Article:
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Estate of Demos v. State

United States District Court, D. Nevada

February 28, 2017

Estate of Charles M. Demos, Sr., et al., Plaintiffs
v.
State of Nevada, et al., Defendants

          ORDER DENYING MOTIONS WITHOUT PREJUDICE AND REMANDING CASE [ECF NOS. 20, 21]

          JENNIFER A. DORSEY, UNITED STATES DISTRICT JUDGE

         Defendant removed this wrongful-death action to federal court based on federal-question jurisdiction. I dismissed without prejudice and with leave to amend several claims in plaintiffs' original complaint, including their sole federal-law claim on which removal was based. Plaintiffs' amended complaint alleges only state-law claims, and defendant moves to stay and compel arbitration or, alternatively, to dismiss all claims under FRCP 12(b)(6). Because plaintiffs' amended complaint includes only state-law claims and these claims raise novel and complex issues of state law, I decline to continue to exercise supplemental jurisdiction over them. I therefore deny without prejudice the defendant's motions and remand this case back to the Eighth Judicial District Court.

         Background

         Paul C. Demos sues individually and as the heir and special administrator of the estate of his father Charles M. Demos, Sr., who died in April 2015 after contracting Legionnaires' Disease while residing at the Nevada State Veteran's Home. Paul, along with Charles Sr.'s other children, Andrew, Charles Jr., Denise, and Mark Demos, bring this putative class action against the State of Nevada on relation of the Nevada Department of Veterans Services (NDVS), which operates the VA facility. The NDVS moves to stay this case and compel arbitration or, alternatively, to dismiss all claims under FRCP 12(b)(6).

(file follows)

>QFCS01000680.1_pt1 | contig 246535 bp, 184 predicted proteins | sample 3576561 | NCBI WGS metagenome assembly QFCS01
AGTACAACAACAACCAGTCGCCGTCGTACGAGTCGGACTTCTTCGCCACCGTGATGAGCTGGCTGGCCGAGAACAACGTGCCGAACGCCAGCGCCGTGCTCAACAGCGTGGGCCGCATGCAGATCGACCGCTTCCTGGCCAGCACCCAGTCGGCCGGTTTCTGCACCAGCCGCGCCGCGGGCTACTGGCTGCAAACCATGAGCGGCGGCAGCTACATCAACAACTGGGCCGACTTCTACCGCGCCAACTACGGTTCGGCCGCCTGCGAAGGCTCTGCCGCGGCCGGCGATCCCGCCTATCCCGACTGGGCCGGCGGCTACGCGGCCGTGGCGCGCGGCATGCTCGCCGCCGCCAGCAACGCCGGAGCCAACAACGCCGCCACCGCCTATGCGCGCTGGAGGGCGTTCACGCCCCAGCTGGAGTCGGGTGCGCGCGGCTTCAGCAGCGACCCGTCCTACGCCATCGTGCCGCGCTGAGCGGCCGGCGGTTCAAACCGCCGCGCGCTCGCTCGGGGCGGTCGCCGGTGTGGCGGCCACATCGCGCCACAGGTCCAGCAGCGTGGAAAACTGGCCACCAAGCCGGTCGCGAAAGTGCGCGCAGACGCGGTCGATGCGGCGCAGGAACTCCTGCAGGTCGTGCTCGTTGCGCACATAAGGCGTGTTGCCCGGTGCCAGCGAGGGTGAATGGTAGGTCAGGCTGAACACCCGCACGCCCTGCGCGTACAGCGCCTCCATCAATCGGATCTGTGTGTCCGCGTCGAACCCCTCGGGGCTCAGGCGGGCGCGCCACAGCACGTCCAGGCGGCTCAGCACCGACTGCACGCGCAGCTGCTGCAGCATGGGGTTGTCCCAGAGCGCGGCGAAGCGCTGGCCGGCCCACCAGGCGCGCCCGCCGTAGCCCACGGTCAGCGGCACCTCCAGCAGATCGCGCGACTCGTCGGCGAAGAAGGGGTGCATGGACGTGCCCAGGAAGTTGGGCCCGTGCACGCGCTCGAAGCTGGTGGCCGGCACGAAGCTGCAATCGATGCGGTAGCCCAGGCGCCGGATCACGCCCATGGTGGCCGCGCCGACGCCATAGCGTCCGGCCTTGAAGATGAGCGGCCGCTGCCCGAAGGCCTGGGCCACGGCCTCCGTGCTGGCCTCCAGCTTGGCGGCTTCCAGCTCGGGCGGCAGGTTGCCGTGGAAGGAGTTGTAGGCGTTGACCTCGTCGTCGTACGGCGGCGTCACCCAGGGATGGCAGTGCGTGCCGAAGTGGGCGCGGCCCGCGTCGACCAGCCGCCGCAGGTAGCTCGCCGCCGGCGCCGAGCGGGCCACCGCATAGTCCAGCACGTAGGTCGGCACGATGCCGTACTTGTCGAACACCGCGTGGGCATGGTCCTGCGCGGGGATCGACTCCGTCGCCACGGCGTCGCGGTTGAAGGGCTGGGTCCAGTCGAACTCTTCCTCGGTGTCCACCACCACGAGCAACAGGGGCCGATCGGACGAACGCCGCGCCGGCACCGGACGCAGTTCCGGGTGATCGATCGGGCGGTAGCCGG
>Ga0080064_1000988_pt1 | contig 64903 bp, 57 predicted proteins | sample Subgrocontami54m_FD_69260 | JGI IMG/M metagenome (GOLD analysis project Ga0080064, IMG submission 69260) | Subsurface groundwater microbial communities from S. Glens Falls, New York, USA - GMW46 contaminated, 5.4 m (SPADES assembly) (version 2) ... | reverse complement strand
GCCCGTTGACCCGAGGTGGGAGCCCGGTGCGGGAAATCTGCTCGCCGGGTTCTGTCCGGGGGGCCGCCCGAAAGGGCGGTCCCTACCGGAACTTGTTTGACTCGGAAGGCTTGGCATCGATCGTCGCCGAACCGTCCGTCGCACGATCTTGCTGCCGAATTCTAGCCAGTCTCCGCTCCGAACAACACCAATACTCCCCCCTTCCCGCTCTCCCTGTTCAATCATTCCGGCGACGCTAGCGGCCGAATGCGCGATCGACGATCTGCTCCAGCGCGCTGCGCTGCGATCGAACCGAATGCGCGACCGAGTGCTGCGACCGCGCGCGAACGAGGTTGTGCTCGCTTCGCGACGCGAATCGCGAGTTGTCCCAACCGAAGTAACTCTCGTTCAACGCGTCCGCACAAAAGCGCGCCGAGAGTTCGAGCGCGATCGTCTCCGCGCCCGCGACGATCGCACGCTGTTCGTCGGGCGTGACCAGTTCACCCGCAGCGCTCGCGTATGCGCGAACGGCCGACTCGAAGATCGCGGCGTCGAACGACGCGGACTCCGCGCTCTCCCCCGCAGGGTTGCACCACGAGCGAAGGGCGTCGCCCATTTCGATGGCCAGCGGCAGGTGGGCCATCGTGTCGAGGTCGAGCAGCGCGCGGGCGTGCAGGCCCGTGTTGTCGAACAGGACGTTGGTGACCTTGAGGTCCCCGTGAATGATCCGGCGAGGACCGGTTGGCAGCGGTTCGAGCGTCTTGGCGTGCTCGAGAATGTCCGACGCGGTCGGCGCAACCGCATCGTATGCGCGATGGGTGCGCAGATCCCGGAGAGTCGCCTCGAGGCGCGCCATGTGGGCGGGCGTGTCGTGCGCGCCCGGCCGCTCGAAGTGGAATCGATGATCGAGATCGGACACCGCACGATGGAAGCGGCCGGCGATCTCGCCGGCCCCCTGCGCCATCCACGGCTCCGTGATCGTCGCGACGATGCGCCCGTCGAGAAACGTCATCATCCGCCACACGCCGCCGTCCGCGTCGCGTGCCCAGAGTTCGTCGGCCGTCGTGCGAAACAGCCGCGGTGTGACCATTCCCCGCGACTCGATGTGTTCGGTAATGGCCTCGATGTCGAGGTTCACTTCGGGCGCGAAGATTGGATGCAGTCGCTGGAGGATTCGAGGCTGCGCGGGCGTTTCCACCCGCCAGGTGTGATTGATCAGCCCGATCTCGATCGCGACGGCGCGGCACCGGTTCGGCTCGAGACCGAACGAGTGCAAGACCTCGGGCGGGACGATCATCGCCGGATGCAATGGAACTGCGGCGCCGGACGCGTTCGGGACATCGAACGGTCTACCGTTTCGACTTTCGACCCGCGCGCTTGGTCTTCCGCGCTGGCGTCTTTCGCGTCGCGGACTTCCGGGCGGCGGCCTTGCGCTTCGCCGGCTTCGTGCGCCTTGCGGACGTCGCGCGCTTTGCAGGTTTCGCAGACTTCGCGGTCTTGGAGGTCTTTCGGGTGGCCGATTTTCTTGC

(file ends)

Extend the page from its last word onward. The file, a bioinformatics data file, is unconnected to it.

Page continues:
Plaintiffs originally sued the NDVS and former NDVS Administrator Mark McBride in Nevada's Eighth Judicial District Court.[1] The defendants removed the action to this court, invoking federal-question jurisdiction based on the § 1983 claim against McBride, and then filed a motion to dismiss five of plaintiffs' eight claims under FRCP 12(b)(6).[2] I dismissed without prejudice and with leave to amend plaintiffs' state-law claims for negligent infliction of emotional distress (NIED), intentional infliction of emotional distress (IIED), negligent hiring, training, and supervision, breach of contract (to the extent it was brought by plaintiffs as third-party beneficiaries), and plaintiffs' sole federal-law § 1983 claim (plead against McBride only), leaving intact only plaintiffs' claims for negligence, wrongful death, and breach of contract (on behalf of Charles Sr.'s estate).[3] Plaintiffs timely filed a second-amended complaint, dropping McBride as a defendant and the § 1983 claim against him, and asserting eight state-law claims for relief: (1) negligence, (2) wrongful death, (3) elder abuse, (4) NIED, (5) IIED, (6) negligent hiring, training, and supervision, (7) breach of contract, and (8) declaratory and injunctive relief.[4]

         Discussion

         A. Supplemental jurisdiction

         Plaintiffs' amended complaint includes only state-law claims that are proceeding in this court based on supplemental jurisdiction. Supplemental jurisdiction is a doctrine of discretion, not of right. The court may decline to exercise supplemental jurisdiction over a state-law claim if “(1) the claim raises a novel or complex issue of State law; (2) the claim substantially predominates over the claim or claims over which the district court has original jurisdiction; (3) the district court has dismissed all claims over which it has original jurisdiction; or (4) in exceptional circumstances, there are other compelling reasons for declining jurisdiction.”[5]